BPGL: What was your next step, after interviewing moms across the country?
SHERMAN: We decided we would try to start a company that would source products that were authentically good to put around your kids, in your kids, on your kids and in your home. We would do deep research about those products, so that we could say with some confidence, “These are products that we have tested ourselves. This is the methodology we go through to evaluate products. We feel that these are products that we would use in our own families, and guess what — they’re also affordable.”
That’s not to say I didn’t have people sending me samples of $200 organic cotton receiving blankets. I mean, I would just laugh. I couldn’t even imagine selling something like that to a broad audience. So we went out and started looking for products.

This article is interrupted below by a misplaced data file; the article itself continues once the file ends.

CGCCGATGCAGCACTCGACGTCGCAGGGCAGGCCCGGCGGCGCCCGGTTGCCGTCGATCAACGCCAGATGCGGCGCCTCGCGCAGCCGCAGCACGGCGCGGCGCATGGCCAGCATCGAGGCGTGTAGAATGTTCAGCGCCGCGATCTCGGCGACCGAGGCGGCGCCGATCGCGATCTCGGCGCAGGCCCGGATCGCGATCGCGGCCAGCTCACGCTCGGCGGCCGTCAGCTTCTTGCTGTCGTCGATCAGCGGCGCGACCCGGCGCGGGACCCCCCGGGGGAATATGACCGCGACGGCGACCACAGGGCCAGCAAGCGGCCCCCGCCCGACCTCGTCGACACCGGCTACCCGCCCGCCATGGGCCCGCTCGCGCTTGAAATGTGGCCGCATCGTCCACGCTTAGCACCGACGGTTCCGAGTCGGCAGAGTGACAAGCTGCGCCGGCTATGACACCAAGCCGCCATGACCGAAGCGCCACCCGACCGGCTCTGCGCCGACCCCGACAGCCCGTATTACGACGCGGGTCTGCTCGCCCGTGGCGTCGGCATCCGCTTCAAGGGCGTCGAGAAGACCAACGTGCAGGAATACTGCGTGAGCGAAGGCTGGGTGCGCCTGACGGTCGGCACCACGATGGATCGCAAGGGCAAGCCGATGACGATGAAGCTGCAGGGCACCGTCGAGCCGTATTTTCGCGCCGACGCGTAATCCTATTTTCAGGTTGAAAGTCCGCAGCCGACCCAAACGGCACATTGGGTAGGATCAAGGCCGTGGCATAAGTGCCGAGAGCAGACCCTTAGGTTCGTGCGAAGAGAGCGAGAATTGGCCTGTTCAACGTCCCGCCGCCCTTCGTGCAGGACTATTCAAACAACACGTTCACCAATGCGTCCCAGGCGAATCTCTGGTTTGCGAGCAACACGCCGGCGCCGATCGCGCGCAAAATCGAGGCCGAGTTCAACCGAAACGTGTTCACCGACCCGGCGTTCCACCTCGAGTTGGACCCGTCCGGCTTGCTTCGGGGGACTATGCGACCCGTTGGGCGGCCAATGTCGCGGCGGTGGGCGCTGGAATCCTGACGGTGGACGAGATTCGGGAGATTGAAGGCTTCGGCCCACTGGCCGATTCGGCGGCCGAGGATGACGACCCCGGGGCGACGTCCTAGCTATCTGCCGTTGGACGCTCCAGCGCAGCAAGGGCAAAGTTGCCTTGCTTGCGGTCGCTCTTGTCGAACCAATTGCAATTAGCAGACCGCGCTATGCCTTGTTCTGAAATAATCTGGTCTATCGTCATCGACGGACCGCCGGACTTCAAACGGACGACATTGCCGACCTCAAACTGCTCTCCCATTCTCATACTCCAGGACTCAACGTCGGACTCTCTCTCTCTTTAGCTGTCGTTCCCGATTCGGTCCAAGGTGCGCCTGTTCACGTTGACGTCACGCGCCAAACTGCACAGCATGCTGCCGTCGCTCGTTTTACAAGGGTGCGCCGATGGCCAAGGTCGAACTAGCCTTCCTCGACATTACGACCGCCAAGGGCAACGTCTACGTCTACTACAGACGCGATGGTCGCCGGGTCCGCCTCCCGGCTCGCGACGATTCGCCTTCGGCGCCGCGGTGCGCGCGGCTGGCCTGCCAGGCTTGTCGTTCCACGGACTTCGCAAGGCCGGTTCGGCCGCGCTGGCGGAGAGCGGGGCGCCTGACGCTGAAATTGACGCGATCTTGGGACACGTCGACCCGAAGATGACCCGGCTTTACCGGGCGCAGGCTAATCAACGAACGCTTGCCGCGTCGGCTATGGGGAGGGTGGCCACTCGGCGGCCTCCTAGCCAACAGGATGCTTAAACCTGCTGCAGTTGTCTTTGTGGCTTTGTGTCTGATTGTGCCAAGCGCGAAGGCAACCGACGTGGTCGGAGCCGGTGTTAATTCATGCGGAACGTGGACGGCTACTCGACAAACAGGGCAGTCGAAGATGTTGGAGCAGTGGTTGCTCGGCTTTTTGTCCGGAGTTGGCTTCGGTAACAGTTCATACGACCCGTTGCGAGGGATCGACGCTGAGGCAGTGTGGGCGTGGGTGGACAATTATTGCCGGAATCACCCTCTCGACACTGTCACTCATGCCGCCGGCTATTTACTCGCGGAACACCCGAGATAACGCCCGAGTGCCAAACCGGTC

BPGL: How did you come across the baby food that you sell at Sprout Baby?
SHERMAN: While I was searching for products, one of my friends was helping launch a new company. He was a consultant helping a new baby food company get started. There were some things about that baby food that made it interesting. For one, Sprout Foods was started by a celebrity chef, Tyler Florence, who has been on the Food Network for years. He’s a chef and a dad — he has a little one at home. It made sense that a chef would make baby food. And the baby food was really good. It was organic. It came in environmentally friendly pouches instead of glass or plastic jars, and there was no-BPA in the packaging.
Physically, it took up a smaller footprint, and it was lighter weight. You could ship 17 or 18 shipping containers worth of this food in the space of one shipping container of glass or plastic. It was also a perfect product to sell on line, since it was lighter weight than glass or plastic jars. Most importantly though, it was simply a great product. It’s good for growing babies, and it tastes amazing. It really is an authentically better option.
If I was going to start a store on line, and then start adding some other features, it seemed like a good idea to start with a product that would get some distribution in the real world and that already had some notoriety in the form of a chef who has three TV shows.